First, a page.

Today, Town & Country (T&C) Markets, one of few local, independent and family-owned and run markets across the Puget Sound, is celebrating nearly 100 years of growing food and farmers at its Bainbridge Island farm, MiddleField Farm. Owned by Town & Country Markets, the Nakata Family business, the farm was originally purchased in 1924.
“Our family bought the farm, at the time a strawberry farm, 25 years after emigrating from Japan, tending the soil, planting and picking berries and raising their children,” said Susan Allen, Sr. Director of Brand Development Town & Country Markets. “The land went fallow for decades, bringing the family together to discuss its future. After this gathering, my dad, Don Nakata, wrote a family mission for the land – it would offer a sense of belonging, the pride of association, the comfort of connectivity and the power of idealistic purpose – aligning with our family’s values. There was no question – it would be transformed into a farm again.”
The generations-old farm is currently run by organic farmer Brian MacWhorter, who joined in 2005 and is raising organic fruits, vegetables and flowers and passing along decades of organic farming experience to interns hungry to create a healthier food system.
Brian works to supply Town & Country Markets with fresh produce daily, leading his crew to harvest what can be sold and enjoyed later that day. A founder of the successful Eugene, OR, collaborative Organically Grown, he said, “It’s a unique, one-of-a-kind thing T&C is doing for their consumers. They’re growing it on their family farm, allowing people to take home the best quality and healthiest food. That’s why I partnered with this company—because they have that integrity. And that’s what it’s all about.”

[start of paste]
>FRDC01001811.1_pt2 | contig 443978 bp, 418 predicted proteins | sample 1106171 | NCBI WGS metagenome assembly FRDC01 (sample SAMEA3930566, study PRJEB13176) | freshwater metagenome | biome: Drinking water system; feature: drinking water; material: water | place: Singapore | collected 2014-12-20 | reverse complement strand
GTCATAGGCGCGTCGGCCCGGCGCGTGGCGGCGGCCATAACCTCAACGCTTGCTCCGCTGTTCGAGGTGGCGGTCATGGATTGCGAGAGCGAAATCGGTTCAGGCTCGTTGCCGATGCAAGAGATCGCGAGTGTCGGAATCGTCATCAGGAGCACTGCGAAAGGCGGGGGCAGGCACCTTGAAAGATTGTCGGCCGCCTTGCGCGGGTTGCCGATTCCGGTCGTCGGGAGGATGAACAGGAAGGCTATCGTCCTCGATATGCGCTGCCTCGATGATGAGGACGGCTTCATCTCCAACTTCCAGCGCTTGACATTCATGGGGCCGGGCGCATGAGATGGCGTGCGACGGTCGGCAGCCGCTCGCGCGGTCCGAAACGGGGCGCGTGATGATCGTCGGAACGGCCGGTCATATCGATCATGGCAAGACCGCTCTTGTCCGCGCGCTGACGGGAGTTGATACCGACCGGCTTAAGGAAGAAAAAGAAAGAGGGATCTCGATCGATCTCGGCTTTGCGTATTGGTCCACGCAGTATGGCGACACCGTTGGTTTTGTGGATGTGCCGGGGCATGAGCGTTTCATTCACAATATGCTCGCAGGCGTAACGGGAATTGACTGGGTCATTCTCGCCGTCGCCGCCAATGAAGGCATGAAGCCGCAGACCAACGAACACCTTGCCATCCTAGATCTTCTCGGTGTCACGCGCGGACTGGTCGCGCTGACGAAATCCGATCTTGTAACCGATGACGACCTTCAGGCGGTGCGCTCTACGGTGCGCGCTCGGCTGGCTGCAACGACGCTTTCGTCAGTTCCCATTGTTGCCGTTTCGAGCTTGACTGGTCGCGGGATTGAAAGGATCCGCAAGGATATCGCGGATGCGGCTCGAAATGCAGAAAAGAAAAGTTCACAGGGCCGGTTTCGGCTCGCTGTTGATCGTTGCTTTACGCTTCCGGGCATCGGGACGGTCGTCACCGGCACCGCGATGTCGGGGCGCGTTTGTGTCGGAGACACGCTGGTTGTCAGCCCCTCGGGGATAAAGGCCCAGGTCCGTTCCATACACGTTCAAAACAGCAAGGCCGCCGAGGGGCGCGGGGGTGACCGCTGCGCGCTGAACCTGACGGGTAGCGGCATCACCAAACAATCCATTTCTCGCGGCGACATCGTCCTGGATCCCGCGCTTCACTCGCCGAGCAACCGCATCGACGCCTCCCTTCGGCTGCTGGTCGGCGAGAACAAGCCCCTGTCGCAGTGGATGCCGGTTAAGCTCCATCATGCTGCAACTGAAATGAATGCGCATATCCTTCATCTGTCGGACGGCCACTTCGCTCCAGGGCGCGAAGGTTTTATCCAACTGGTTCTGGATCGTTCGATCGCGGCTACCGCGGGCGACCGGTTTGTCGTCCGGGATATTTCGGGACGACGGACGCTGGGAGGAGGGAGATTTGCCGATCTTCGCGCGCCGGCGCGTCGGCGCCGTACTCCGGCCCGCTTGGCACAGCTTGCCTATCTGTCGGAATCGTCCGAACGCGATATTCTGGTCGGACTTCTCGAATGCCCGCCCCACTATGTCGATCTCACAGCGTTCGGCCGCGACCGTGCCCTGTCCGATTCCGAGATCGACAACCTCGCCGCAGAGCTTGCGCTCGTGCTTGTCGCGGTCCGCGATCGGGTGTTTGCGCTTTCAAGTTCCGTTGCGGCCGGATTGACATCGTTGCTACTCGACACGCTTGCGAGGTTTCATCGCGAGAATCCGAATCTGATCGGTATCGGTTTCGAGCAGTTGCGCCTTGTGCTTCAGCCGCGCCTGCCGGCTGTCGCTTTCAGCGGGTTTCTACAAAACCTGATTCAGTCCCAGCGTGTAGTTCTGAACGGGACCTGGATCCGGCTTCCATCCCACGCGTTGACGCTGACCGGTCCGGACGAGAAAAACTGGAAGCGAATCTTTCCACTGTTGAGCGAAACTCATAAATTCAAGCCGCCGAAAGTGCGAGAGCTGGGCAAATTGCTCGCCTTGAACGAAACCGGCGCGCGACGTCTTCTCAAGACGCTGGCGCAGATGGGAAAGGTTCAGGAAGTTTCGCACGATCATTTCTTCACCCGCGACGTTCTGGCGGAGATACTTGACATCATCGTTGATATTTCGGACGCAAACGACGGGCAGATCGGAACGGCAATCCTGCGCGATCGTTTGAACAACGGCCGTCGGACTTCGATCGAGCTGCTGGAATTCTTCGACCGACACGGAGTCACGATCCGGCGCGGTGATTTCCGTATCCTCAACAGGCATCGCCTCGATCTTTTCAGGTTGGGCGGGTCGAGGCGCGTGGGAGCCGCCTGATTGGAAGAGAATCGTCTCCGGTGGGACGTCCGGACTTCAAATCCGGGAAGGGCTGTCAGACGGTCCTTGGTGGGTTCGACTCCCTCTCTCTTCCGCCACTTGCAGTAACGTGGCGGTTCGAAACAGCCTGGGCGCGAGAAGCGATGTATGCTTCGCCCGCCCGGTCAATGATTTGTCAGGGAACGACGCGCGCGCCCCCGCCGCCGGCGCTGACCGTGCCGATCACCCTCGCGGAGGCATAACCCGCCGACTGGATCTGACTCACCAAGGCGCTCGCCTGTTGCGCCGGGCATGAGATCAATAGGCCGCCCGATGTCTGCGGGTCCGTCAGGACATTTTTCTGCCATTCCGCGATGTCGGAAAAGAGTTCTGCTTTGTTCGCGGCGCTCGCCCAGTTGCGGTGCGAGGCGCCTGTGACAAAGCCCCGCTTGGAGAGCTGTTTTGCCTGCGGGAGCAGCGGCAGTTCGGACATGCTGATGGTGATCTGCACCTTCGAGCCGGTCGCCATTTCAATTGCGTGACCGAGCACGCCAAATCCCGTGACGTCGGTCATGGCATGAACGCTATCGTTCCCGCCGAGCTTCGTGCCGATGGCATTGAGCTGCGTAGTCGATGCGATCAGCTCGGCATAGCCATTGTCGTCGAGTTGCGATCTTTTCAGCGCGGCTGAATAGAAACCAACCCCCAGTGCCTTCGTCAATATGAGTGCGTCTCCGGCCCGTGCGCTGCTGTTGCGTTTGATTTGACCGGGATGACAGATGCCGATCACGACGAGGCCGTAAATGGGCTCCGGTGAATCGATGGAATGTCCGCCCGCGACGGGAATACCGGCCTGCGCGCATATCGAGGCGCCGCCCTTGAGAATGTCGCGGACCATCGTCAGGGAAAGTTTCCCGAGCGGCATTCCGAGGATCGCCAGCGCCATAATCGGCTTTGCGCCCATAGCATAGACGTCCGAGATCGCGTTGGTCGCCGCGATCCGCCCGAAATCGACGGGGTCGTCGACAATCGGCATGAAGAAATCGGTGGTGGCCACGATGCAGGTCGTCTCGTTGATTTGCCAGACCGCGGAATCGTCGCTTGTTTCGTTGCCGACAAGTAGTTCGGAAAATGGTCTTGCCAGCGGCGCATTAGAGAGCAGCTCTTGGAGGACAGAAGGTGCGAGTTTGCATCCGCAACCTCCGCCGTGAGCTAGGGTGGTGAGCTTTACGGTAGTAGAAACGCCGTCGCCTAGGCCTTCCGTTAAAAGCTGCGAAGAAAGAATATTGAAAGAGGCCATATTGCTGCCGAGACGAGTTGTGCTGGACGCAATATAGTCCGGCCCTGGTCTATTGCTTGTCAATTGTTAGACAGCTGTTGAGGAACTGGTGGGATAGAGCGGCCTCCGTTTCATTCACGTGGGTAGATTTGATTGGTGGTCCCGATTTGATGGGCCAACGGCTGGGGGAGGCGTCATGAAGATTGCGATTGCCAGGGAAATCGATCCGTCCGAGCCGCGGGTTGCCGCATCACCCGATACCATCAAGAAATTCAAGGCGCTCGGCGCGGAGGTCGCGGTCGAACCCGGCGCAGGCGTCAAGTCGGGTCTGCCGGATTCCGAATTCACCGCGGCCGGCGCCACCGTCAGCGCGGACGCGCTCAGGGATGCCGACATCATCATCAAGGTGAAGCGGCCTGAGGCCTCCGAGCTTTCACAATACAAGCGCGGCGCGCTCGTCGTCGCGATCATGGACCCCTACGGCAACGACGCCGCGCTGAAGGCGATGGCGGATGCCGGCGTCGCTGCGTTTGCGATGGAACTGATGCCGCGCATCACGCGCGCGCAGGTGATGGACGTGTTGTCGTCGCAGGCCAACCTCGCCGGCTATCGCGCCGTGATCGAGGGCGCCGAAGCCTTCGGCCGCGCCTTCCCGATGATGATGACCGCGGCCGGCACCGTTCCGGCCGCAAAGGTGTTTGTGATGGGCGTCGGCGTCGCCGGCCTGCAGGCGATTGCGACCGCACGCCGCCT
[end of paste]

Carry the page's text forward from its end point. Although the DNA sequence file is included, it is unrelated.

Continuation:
T&C’s founders named the farm MiddleField because their name, Nakata, means “Middle Field” in Japanese. Today, you’ll find zucchini, squash, tomatoes, sunflowers, green beans, radishes, lettuce, beets and assorted winter squash, flourishing in the rich soil.
Brian is committed to transferring his organic growing knowledge to future farmers. He created an internship program to teach organic growing techniques in our challenging climate, hosting three to four interns annually. The program runs from March through the end of October, annually. Interested individuals can get more information on this program at Town & Country Farms “Growing Their Own. Graduates of his program have gone on to run farms, food banks and gardens nationwide.
Images of MiddleField Farms can be found here. Credit to Patrick Bennett.